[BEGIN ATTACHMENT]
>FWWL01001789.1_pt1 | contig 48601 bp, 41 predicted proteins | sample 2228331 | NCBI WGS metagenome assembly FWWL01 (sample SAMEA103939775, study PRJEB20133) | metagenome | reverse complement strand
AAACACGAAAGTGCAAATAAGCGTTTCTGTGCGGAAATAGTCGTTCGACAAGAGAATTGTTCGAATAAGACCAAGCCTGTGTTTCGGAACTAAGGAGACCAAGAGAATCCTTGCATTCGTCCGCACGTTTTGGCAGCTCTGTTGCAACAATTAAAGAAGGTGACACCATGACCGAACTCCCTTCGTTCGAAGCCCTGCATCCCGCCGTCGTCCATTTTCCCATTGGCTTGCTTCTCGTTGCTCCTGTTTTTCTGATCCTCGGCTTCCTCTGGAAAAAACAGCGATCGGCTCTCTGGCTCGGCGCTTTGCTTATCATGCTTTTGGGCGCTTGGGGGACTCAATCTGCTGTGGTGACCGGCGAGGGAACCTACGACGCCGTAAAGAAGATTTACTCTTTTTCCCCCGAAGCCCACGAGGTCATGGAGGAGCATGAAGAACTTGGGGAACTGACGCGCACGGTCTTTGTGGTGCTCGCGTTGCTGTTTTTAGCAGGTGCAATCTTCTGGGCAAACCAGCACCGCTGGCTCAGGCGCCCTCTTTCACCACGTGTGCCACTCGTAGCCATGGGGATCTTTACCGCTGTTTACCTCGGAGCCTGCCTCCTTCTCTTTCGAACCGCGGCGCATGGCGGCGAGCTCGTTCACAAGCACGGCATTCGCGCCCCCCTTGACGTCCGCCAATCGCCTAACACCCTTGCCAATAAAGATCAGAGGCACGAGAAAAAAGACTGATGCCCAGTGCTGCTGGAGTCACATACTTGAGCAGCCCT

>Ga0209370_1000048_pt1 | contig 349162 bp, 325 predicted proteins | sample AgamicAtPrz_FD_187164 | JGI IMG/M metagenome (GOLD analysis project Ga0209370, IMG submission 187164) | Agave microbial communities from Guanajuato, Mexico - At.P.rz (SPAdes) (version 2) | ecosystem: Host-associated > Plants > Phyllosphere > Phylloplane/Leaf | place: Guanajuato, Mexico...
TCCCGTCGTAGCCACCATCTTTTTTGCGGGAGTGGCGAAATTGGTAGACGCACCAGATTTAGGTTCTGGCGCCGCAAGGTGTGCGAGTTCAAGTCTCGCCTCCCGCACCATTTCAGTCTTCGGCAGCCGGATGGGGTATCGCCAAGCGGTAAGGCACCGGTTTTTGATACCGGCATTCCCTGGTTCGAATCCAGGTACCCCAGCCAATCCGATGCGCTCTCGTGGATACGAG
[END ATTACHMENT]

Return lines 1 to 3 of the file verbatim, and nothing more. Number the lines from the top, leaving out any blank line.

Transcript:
>FWWL01001789.1_pt1 | contig 48601 bp, 41 predicted proteins | sample 2228331 | NCBI WGS metagenome assembly FWWL01 (sample SAMEA103939775, study PRJEB20133) | metagenome | reverse complement strand
AAACACGAAAGTGCAAATAAGCGTTTCTGTGCGGAAATAGTCGTTCGACAAGAGAATTGTTCGAATAAGACCAAGCCTGTGTTTCGGAACTAAGGAGACCAAGAGAATCCTTGCATTCGTCCGCACGTTTTGGCAGCTCTGTTGCAACAATTAAAGAAGGTGACACCATGACCGAACTCCCTTCGTTCGAAGCCCTGCATCCCGCCGTCGTCCATTTTCCCATTGGCTTGCTTCTCGTTGCTCCTGTTTTTCTGATCCTCGGCTTCCTCTGGAAAAAACAGCGATCGGCTCTCTGGCTCGGCGCTTTGCTTATCATGCTTTTGGGCGCTTGGGGGACTCAATCTGCTGTGGTGACCGGCGAGGGAACCTACGACGCCGTAAAGAAGATTTACTCTTTTTCCCCCGAAGCCCACGAGGTCATGGAGGAGCATGAAGAACTTGGGGAACTGACGCGCACGGTCTTTGTGGTGCTCGCGTTGCTGTTTTTAGCAGGTGCAATCTTCTGGGCAAACCAGCACCGCTGGCTCAGGCGCCCTCTTTCACCACGTGTGCCACTCGTAGCCATGGGGATCTTTACCGCTGTTTACCTCGGAGCCTGCCTCCTTCTCTTTCGAACCGCGGCGCATGGCGGCGAGCTCGTTCACAAGCACGGCATTCGCGCCCCCCTTGACGTCCGCCAATCGCCTAACACCCTTGCCAATAAAGATCAGAGGCACGAGAAAAAAGACTGATGCCCAGTGCTGCTGGAGTCACATACTTGAGCAGCCCT

>Ga0209370_1000048_pt1 | contig 349162 bp, 325 predicted proteins | sample AgamicAtPrz_FD_187164 | JGI IMG/M metagenome (GOLD analysis project Ga0209370, IMG submission 187164) | Agave microbial communities from Guanajuato, Mexico - At.P.rz (SPAdes) (version 2) | ecosystem: Host-associated > Plants > Phyllosphere > Phylloplane/Leaf | place: Guanajuato, Mexico...